Give them a look.
Saturday, September 30, 2006
Christianity Today has an article which discusses the appeal Reformed (Calvinist) theology has lately been exerting, especially on young people. For those of our readers with a theological inclination we've duplicated the sidebar to the main article. It lays out in basic form the doctrinal heart of Reformed theology.
Calvinism as an identifiable theological school began with John Calvin (1509-1564). Also referred to as Reformed theology, Calvinism draws on pre-Reformation theologians like Augustine. It has taken a variety of forms over the centuries, but the acronym TULIP is still a handy summary of its distinguishing marks.
Total depravity: We cannot respond to God's offer of salvation, since our will-indeed, our whole being-has been rendered incapable by sin (Rom. 3:9-10; Rom. 8:7-8; 2 Cor. 4:4). Regeneration by the Holy Spirit must precede our response of faith. This contrasts with Christian traditions that say we have sufficient free will to respond to God's offer of salvation or that we can "cooperate" with grace.
Unconditional election: God chooses to save some people, not because of anything they have done, but according to his sovereign will (Acts 13:48; Rom. 9; Eph. 1:3-6). Some Calvinists have also taught that God elects certain people to damnation, but few advance this view aggressively. This contrasts with other Christian traditions that teach that God desires to save everyone, but only elects those whom he foreknows will respond to his grace.
Limited atonement: Christ died for the sins of the church, not for the whole world (John 10:15; Mark 10:45; Rev. 5:9). This contrasts with traditions that teach that Christ died for all, even though all may not appropriate the benefits of his sacrifice.
Irresistible grace: Those God elects cannot resist the Holy Spirit's draw to salvation (John 6:44; 1 Cor. 1:23-24; Acts 16:14). Again, this contrasts with Christian traditions that teach that we are able to reject God's forgiveness-thus, while God may choose to save everyone, not everyone chooses to believe.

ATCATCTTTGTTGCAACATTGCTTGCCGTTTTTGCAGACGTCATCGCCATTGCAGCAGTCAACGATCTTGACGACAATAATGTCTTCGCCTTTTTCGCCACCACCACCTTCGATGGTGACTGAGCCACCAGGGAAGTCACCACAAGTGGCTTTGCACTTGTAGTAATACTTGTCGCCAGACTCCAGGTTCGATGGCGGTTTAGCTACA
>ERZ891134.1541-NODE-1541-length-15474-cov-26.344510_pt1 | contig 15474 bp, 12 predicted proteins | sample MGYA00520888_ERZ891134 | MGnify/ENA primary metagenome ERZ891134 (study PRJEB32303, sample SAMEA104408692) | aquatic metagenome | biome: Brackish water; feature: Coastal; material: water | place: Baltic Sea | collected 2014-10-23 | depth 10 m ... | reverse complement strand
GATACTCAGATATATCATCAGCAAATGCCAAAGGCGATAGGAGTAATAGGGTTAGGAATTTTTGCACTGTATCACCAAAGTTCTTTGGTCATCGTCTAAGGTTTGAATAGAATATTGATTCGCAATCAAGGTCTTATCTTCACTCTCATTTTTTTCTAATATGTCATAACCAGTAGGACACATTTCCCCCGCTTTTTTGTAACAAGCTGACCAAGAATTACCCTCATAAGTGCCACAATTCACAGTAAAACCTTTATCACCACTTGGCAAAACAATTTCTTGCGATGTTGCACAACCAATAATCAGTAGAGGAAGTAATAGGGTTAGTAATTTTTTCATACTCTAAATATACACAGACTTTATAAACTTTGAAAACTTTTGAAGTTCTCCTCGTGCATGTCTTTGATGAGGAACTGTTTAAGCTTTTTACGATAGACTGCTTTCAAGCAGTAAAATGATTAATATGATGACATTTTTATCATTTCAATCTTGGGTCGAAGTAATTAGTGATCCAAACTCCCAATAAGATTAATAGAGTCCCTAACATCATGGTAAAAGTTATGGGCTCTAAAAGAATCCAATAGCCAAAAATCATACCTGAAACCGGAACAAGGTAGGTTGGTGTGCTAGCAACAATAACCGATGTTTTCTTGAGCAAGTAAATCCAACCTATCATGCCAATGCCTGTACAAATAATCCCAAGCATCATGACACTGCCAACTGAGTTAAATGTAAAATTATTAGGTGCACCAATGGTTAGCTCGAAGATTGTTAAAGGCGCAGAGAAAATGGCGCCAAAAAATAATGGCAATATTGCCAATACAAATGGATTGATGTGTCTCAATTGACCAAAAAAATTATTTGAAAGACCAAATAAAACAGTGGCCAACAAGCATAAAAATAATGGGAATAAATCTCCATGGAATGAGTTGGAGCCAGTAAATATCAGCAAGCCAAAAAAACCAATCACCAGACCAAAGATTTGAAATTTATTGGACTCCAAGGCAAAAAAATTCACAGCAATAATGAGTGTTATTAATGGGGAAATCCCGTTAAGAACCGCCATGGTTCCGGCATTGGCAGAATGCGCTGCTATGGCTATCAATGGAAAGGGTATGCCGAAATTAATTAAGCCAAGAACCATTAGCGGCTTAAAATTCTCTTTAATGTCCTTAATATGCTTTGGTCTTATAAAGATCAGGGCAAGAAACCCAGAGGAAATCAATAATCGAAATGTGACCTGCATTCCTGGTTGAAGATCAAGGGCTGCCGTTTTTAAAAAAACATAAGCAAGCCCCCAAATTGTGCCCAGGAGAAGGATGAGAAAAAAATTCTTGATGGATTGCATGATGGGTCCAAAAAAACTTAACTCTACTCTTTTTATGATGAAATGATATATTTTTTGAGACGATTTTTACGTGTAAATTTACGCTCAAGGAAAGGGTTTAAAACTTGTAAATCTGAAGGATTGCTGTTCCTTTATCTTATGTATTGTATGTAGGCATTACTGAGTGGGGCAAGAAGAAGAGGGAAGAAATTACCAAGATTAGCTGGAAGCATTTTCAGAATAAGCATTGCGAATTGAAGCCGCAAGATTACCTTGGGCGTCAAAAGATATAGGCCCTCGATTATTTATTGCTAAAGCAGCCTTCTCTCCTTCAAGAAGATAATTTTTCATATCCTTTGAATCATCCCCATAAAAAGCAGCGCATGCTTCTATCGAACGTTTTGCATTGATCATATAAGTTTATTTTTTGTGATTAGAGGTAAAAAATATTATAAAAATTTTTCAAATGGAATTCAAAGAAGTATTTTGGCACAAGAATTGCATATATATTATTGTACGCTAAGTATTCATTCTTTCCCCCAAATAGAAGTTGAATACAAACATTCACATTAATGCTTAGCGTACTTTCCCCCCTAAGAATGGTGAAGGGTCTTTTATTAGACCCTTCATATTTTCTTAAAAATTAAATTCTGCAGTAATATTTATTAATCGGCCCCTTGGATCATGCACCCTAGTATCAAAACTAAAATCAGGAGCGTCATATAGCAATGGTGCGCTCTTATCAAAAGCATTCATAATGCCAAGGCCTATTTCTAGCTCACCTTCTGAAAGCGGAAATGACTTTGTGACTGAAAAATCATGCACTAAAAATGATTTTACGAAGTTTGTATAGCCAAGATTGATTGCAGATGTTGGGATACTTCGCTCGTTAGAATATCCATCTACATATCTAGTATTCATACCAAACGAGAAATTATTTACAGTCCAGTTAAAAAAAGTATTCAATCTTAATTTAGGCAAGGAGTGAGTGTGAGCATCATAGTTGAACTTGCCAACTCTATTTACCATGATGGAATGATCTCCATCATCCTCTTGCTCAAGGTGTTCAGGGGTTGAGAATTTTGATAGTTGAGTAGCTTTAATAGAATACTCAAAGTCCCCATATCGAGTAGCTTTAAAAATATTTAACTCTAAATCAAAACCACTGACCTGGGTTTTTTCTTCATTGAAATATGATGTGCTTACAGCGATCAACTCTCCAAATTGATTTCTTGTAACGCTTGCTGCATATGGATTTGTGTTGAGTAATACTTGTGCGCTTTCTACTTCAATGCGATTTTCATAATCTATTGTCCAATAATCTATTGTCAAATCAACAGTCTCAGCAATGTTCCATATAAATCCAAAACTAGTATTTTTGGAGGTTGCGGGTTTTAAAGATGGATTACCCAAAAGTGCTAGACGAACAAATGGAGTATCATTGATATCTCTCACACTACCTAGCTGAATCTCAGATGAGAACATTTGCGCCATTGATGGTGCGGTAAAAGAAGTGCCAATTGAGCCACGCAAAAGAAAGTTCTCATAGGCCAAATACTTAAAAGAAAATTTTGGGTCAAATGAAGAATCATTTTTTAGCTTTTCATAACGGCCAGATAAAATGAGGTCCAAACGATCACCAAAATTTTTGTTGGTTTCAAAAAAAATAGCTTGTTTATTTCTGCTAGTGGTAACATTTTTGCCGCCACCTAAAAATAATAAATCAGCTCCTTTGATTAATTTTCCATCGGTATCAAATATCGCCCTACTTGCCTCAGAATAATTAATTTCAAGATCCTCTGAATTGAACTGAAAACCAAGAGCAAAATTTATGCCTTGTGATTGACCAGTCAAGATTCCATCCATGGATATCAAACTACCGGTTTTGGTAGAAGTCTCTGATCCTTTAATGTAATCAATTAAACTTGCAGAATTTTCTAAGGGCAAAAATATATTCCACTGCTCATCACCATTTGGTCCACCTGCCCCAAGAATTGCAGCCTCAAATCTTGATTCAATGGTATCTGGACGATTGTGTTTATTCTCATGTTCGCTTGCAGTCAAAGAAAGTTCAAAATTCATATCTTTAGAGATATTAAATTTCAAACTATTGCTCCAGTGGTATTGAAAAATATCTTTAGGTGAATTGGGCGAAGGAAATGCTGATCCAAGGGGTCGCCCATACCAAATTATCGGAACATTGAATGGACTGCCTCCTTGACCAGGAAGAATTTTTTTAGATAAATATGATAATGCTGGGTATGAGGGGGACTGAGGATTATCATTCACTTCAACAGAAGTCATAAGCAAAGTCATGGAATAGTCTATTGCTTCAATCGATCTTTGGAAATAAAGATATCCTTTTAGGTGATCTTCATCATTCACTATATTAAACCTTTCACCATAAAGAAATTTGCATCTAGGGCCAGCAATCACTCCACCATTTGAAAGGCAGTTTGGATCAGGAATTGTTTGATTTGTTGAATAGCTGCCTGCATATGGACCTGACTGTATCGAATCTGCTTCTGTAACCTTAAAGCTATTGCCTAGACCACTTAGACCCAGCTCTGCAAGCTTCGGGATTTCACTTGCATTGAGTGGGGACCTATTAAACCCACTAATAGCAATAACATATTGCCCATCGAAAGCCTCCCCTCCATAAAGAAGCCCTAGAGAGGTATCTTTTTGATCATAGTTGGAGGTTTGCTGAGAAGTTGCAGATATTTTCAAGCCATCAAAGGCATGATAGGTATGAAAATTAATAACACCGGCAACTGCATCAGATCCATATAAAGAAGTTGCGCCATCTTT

Perseverance of the saints: By God's power, believers will endure in faith to the end (John 10:28; Rom. 8:30; Phil. 1:6). Other Christian traditions teach that people can forsake faith and lose salvation.
Each of these five petals of the TULIP raises interesting questions. Are we indeed "totally depraved"? Does God predestine some people to be saved for eternity and others to be lost? Was Christ's death an atonement only for those who had been predestined to be saved? Is God's calling irresistable or can someone reject God even though God is calling him/her to Himself? Can someone whom God has "saved" lose that salvation? Any comments from the theologians among you?
Following are a series of quotes that bear on the Darwinian/Intelligent Design controversy.
First is University of Delaware physicist Stephen Barr's literary allusion which illustrates why Divine creation and evolution are not necessarily incompatible:
Did this insect evolve or is it created by God? To ask that is as silly as to ask whether Polonious died because Hamlet stabbed him or because Shakespeare wrote the play that way.